Evaluating the late career nurse initiative: a cross-sectional survey of senior nurses in Ontario

Authors

  • Diane Doran RN, PhD, FCAHS,

    Professor Emerita, Corresponding author
    1. Lawrence S. Bloomberg Faculty of Nursing, University of Toronto, Toronto, Ontario, Canada
    • Correspondence

      Diane Doran

      Lawrence S. Bloomberg Faculty of Nursing

      University of Toronto

      155 College Street

      Toronto

      Ontario M8X 1A1

      Canada

      E-mail: diane.doran@utoronto.ca

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  • Lianne Jeffs RN, PhD,

    Director, Scientist, Assistant Professor
    1. Nursing/Clinical Research, Nursing Administration, St Michael's Hospital, Toronto, Ontario, Canada
    2. Keenan Research Centre, Li Ka Shing Knowledge Institute, St Michael's Hospital, Toronto, Ontario, Canada
    3. Nursing Health Services Research Unit, University of Toronto, Toronto, Ontario, Canada
    4. Lawrence S. Bloomberg Faculty of Nursing, Institute of Health Policy, Management and Evaluation, University of Toronto, Toronto, Ontario, Canada
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  • Paul Rizk MSc,

    Research Officer
    1. Nursing Health Services Research Unit, Toronto, ON, Canada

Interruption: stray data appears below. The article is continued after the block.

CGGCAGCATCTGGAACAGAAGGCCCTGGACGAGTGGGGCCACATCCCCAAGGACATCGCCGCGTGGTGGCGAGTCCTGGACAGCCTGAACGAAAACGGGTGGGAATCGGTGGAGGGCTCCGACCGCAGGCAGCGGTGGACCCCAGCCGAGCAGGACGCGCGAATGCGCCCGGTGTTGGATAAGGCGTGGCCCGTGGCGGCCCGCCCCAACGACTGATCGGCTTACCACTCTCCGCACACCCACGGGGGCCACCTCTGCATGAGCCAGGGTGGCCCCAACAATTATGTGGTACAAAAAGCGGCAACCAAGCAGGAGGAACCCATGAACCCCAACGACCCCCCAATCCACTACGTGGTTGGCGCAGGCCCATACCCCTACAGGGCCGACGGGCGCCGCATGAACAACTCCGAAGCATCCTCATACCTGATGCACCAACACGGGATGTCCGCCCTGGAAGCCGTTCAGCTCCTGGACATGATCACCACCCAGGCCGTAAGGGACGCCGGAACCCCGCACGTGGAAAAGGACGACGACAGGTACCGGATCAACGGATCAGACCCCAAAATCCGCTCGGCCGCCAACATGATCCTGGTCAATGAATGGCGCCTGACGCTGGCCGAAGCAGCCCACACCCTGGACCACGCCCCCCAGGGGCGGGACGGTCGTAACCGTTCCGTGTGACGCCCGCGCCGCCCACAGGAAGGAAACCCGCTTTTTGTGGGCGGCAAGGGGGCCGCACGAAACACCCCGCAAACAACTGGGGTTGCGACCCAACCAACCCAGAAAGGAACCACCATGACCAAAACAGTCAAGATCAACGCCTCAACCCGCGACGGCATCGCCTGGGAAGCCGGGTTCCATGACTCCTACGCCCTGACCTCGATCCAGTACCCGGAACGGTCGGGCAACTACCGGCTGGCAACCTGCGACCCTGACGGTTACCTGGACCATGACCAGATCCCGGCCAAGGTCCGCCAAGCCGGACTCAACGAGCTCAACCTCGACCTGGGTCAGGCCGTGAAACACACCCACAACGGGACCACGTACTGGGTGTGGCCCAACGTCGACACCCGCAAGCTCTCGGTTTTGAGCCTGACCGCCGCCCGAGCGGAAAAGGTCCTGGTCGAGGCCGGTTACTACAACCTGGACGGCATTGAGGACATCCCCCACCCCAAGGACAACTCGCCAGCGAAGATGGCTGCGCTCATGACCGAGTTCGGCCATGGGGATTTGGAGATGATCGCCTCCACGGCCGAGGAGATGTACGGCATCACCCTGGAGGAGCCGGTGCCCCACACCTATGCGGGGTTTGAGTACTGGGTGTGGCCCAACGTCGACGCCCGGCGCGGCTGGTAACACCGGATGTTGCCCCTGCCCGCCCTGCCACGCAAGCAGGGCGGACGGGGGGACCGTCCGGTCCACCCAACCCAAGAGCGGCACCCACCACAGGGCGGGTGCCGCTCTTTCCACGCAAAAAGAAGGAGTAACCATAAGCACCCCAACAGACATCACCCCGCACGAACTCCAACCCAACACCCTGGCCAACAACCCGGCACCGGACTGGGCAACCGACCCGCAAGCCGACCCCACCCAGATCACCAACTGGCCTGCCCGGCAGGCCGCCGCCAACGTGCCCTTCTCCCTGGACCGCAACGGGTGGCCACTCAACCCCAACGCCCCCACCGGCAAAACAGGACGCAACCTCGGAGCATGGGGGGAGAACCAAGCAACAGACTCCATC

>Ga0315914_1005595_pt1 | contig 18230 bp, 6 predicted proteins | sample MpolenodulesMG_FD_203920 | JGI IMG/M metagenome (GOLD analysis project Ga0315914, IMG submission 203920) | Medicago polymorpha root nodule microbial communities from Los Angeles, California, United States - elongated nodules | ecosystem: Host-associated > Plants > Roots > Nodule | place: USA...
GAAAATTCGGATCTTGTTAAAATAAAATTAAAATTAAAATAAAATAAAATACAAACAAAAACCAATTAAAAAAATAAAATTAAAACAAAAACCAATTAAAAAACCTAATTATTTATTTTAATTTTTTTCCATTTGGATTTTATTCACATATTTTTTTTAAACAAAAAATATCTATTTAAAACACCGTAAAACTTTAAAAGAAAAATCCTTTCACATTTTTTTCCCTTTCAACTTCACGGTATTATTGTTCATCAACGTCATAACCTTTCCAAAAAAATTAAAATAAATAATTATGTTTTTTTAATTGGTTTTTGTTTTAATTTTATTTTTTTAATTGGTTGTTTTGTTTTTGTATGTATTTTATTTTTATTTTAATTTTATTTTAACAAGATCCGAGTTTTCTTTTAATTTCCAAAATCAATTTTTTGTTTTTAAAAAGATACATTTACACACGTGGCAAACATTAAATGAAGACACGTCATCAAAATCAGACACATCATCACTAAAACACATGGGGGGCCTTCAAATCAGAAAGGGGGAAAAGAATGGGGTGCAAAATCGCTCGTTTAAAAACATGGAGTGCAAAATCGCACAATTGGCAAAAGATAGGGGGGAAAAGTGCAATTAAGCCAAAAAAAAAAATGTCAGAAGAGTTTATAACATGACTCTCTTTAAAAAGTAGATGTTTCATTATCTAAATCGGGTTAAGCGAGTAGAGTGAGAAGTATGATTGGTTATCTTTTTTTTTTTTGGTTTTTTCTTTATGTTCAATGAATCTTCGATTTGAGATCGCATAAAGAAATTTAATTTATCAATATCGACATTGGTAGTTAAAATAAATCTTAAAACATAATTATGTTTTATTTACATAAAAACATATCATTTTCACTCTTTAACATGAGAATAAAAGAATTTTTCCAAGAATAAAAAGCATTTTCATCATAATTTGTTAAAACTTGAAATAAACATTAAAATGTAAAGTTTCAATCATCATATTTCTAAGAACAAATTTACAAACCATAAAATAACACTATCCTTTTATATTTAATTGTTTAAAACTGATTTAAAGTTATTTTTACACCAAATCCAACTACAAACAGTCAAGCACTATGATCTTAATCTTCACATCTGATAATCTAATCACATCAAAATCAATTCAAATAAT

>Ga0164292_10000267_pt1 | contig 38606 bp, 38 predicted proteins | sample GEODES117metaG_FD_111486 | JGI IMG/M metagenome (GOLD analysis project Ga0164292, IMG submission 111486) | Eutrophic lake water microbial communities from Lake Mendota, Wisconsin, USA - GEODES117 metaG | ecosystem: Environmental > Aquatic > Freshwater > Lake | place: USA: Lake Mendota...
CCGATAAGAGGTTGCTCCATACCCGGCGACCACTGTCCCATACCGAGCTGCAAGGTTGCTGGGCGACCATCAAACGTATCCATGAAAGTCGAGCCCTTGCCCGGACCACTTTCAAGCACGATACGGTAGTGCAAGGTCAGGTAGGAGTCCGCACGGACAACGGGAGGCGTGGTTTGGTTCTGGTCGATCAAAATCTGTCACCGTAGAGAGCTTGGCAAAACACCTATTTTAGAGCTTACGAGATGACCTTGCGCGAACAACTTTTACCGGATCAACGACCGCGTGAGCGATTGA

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  • Daniel R. Laporte MSc,

    Research Manager
    1. Nursing Health Services Research Unit, Toronto, ON, Canada
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  • Autumn Marie Chilcote MEd,

    Research Officer
    1. Nursing Health Services Research Unit, Toronto, ON, Canada
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  • Yu Qing Bai MSc

    Data Analyst
    1. Nursing Health Services Research Unit, Toronto, ON, Canada
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Abstract

Aim

This study evaluated the impact of the late career nurse initiative on nurse perceptions of their work environment, workplace burnout, job satisfaction, organisational commitment and intention to remain.

Background

The Ontario Ministry of Health and Long-Term Care introduced the late career nurse initiative with the goal of improving the retention of front-line nurses aged 55 and over by implementing a 0.20 full-time equivalent reduction of physically or psychologically demanding duties, enabling nurses to engage in special projects for the improvement of their organisations and patient care.

Methods

A sample of 902 nurses aged 55 and over from acute and long-term care facilities were surveyed using valid and reliable questionnaires.

Results

Nurses who had participated in the initiative did not differ significantly from those who had not in terms of workplace burnout, job satisfaction, length of service or intention to remain within their current organisation. The late career nurse initiative participants reported significantly higher perceptions of managers' ability, leadership and support and their level of participation in hospital affairs.

Conclusion

The late career nurse initiative was associated with perceived differences in nurses' work environment but not outcomes.

Implications for nursing management

Leaders need to pay attention to how late career nurses are selected and matched to organisational projects.

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